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Plant of the Month
 
Extraordinary Staghorn Fern
Platycerium ridleyi, also known as Ridley’s Staghorn Fern, was named after the first director of the Singapore Botanic Gardens, Sir Henry Nicholas Ridley, who made exceptional contributions to the region’s botany, natural history and economy in the 1880s. Unlike other Platycerium species, Ridley’s Staghorn Fern produces unique upright forked leaves, which resemble a deer’s antlers! Although it is presumably extinct in the wild, local horticulturists are actively growing the Ridley’s Staghorn Fern from horticultural origin as it is a beloved collector’s staghorn fern and for planting in local gardens and parks. Click here to read more!
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Animal of the Month
Green Crested Lizard
The striking Green Crested Lizard (Bronchocela cristatella) is native to Singapore, and was a common sight in the past. However, its recent declines have been attributed to the introduction of the more aggressive Changeable Lizard (Calotes versicolor), which was first seen in Singapore in the 1980's. The Changeable Lizard is now abundant in managed parks and gardens, while the Green Crested Lizard is seen mostly in primary and secondary forests.
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Did You Know?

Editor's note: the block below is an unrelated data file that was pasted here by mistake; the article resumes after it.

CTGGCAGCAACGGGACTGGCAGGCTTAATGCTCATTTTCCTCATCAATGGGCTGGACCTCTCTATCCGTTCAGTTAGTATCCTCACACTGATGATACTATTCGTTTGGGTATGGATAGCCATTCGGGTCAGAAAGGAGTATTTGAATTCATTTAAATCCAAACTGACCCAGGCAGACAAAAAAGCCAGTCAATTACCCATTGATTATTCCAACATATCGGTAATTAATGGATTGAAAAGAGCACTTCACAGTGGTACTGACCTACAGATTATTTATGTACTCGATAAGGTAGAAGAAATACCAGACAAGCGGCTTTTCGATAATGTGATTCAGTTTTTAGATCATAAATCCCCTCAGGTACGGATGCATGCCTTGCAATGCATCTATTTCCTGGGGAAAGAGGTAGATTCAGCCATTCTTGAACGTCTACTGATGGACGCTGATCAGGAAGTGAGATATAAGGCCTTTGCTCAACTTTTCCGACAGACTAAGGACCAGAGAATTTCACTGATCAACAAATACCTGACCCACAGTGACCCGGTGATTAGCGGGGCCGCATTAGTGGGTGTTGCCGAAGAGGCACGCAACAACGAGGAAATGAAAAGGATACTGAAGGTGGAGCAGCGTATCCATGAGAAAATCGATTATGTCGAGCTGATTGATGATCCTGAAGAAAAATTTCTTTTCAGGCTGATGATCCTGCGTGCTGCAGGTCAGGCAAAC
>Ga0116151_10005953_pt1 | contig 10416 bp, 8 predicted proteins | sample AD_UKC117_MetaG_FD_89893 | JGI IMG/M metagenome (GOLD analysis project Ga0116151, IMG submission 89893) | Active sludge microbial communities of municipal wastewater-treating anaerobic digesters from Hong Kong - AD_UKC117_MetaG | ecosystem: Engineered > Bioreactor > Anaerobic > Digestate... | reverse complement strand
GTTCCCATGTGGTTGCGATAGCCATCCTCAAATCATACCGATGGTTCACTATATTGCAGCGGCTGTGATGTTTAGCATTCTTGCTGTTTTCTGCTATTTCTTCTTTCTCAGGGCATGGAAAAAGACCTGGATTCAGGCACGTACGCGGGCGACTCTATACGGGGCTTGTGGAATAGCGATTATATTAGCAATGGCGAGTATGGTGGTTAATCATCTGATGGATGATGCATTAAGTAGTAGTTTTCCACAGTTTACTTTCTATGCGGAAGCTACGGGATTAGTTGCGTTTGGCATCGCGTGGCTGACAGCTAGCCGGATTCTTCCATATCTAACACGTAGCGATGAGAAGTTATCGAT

A new name for our national flower
Did you know that Singapore’s national flower has changed name? Formerly known as Vanda Miss Joaquim, taxonomists have reclassified it from the genus Vanda to Papilionanthe. Our national flower is now known as Papilionanthe Miss Joaquim, a hybrid formed by crossing the orchids Papilionanthe teres and Papilionanthe hookeriana together. This hybrid was named after Agnes Joaquim (1854-1899), the first person to successfully cross these 2 orchid species. Miss Joaquim was part of the Armenian community in Singapore, and she created the hybrid in her home garden in Tanjong Pagar in 1893. Papilionanthe Miss Joaquim was chosen as the national flower because of its bright colours, free flowering nature and ability to withstand difficult growing conditions. It is the only hybrid to be selected as a national flower.
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